The P-185 3 Enfield Rifle Musket offered here is a classic example of a Confederate marked and imported musket that clearly saw extensive use in the field and fired many shots against Federal troops. The gun is marked in the wood behind the trigger guard with the classic J S / ANCHOR mark, and the buttplate tang is engraved with the inventory number 9947 / A, indicating that it was in the second group of 10,000 muskets so marked. The gun is a typical Birmingham contractor produced musket for export, and is marked in the toe of the stock with the master contractor name SWINBURN. The firm was established by Charles Phillips Swinburn in 1834 and operated as such until 1850, when it became Swinburn & Son, operating under the leadership of Charles’s son John Field Swinburn until 1883. The Swinburn family was a well established Birmingham gun making family and in 1841 advertised as C.P. SWINBURN (Successor to J. Field), GUN & PISTOL MAKER to Her Majesty’s Honourable Board of Ordnance”.NO 17 Russell Street, Birmingham. John Swinburn worked closely with the famous Birmingham gunmaker (and later BSAT President) Thomas Turner, and they even shared some patents together for improvements to guns. The gun has the typical Birmingham style lock markings, a simple double line engraved lock with a Crown to the rear of the hammer and 1862 / TOWER forward of the hammer. The gun also has a unique feature that is occasionally found on early CS marked and imported P-1853’s. It has a 40” barrel, with a long, octagon breech section. These barrels are normally found with the standard Birmingham view, proof and gauge marks, and are additionally marked with a C within a Diamond, thus giving them the collector name Diamond “ C barrels. There is still much speculation and argument about the source of these barrels, and for many years it was believed that they were Colt barrels contracted for in England and then either not delivered or rejected. There is some indication that the McRae papers may actually shed some light on this controversy and if the Enfield book in the works by Russ Pritchard & Corky Huey ever reaches print, this mystery may be solved. One thing that is certain is that these barrels usually show up on early dated guns (1861 or 1862) and are often accompanied by CS importation marks and even CS state marks. A wonderful example from the George Wray collection is on display at the Atlanta History Center, which has this same type of barrel and a large SC mark in the stock, along with the JS / Anchor and numbered buttplate. The gun also has a BSAT or Birmingham Small Arms Trade trademark stamped on the rear site.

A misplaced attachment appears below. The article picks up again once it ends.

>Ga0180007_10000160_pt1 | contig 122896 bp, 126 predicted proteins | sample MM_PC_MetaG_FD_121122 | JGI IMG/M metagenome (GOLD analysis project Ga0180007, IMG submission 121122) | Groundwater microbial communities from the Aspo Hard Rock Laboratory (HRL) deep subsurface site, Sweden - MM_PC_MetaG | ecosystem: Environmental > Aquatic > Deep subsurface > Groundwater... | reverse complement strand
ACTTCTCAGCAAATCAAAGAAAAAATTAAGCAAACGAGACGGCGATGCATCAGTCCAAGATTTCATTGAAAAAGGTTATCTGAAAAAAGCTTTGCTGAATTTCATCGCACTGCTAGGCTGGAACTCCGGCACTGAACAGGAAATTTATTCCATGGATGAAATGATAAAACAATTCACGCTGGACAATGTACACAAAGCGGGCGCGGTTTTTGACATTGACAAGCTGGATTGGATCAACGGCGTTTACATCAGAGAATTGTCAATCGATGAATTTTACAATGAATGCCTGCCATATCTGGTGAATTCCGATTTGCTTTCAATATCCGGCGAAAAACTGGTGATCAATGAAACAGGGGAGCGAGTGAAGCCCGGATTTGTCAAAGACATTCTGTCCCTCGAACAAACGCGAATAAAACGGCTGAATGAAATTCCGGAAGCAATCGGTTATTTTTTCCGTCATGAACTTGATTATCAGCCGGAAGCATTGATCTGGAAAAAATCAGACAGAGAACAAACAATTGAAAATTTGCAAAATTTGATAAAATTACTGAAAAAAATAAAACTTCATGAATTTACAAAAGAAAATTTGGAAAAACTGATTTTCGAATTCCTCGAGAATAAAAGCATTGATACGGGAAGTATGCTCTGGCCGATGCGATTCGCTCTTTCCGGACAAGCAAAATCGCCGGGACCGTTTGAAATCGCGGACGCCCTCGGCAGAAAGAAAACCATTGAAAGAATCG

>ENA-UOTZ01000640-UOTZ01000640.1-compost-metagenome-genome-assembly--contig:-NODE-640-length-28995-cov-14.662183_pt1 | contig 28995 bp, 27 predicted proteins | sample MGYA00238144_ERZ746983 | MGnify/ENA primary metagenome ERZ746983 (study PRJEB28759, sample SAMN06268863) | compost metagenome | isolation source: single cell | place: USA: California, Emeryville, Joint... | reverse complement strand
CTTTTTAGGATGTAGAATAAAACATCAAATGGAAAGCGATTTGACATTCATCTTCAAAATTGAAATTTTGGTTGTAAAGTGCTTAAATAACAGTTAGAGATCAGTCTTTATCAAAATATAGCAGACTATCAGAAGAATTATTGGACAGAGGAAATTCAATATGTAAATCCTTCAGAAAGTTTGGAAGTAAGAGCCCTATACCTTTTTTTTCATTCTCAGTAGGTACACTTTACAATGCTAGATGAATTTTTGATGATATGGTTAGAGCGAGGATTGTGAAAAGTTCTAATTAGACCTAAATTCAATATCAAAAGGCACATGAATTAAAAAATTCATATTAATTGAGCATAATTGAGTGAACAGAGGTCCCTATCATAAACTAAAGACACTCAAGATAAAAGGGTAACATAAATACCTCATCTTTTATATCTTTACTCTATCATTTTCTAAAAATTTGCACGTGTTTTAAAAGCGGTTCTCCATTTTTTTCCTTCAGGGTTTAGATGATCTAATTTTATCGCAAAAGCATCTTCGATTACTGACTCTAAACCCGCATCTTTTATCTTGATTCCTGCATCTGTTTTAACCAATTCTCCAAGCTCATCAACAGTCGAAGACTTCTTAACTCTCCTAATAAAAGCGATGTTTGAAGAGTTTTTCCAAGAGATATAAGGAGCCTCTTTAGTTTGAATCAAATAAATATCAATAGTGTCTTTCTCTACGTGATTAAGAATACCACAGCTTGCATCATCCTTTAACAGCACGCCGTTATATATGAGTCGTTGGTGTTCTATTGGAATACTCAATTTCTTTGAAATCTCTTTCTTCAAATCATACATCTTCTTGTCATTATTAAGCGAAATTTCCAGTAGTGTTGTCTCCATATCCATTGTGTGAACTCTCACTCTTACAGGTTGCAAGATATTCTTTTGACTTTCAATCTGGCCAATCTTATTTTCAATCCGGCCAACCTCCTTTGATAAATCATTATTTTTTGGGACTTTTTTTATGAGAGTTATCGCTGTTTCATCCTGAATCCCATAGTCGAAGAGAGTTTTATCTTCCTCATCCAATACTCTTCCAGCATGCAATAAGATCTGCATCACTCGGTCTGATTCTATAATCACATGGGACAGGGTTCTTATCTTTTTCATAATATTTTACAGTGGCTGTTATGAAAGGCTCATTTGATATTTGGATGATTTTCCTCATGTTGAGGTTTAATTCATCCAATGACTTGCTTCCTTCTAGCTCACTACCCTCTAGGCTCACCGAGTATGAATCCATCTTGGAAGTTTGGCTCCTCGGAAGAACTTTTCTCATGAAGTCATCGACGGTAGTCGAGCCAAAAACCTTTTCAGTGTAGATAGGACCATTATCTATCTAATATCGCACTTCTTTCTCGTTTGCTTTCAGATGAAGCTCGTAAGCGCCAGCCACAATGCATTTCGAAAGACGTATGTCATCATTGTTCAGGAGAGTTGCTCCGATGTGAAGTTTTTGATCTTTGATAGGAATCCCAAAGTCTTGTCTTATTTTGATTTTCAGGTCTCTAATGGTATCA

Overall in the gun is in about NRA GOOD + to VERY GOOD condition, and for a Confederate used and carried musket is in Very Good shape. The gun clearly shows years of hard use in Confederate service, but also shows that arms were well cared for and not abused. The guns shows significant pitting in the breech and bolster area from firing hundreds, if not thousands of rounds during the course of the war, and the wood immediately behind the bolster shows significant burn out that matches the metal perfectly. The balance of the metal, from the rear site forward, is mostly smooth and shows only light scattered peppering, pinpricking and minor roughness “ all indicators that the gun was well cared for and cleaned while in service. The iron barrel and furniture show a wonderful deep chocolate patina that is untouched. The bore of the musket is in about poor condition and is very dark and dirty. While rifling is still visible and the bore might clean up some, I would rate it about a “sewer pipe” in its present condition. The bore condition exactly matches the exterior indications of wear and use. The action of the gun works perfectly and is still quite crisp despite the obvious hard use the musket has seen. The brass hardware has a deep mustard color to it that matches the iron well. In typical Confederate fashion, both sling swivels are missing from the gun. However the rear site is present and the screw keepers for the middle and bottom band are present as well “ all items that are typically missing from Confederate Enfield’s. The original ramrod is missing and is replaced by a crude period button head rod that is a few inches short of full length. Missing and replaced ramrods are quite common on CS used muskets as well. One odd item that is missing is the barrel tang screw. While it would be simple to replace this with an original screw for about $10, I felt it was more appropriate to maintain the integrity of the gun the way I found it. The stock is in about Very Good condition with no breaks or repairs and shows only the years of bumps and dings from field use during the war “ all of which only add character to this grizzled old veteran. As is so often the case on Confederate guns, there are a set of initials on the flat opposite the lock. A former owner has carved the letters R C C in the flat - a set of initials that may be worth researching. The gun came out of a South Carolina estate, if that helps narrow it down any....
This is simply a wonderful example of a real Confederate imported and used Enfield Rifle Musket. The gun has the most desirable and well known of Confederate import marks and was clearly an early arrival that was likely on the field by the middle of 1862. The condition clearly displays that this gun saw service and fought hard for Southern independence during the remainder of the war. This was not a gun that went home as a war trophy during the early days, or that was captured on a blockade-runner and later sold as surplus. This gun fought the war. If you have ever wanted a completely honest CS musket that really saw service, this would be a great addition to you collection and for a reasonable price considering all of the history that this gun was a witness to.SOLD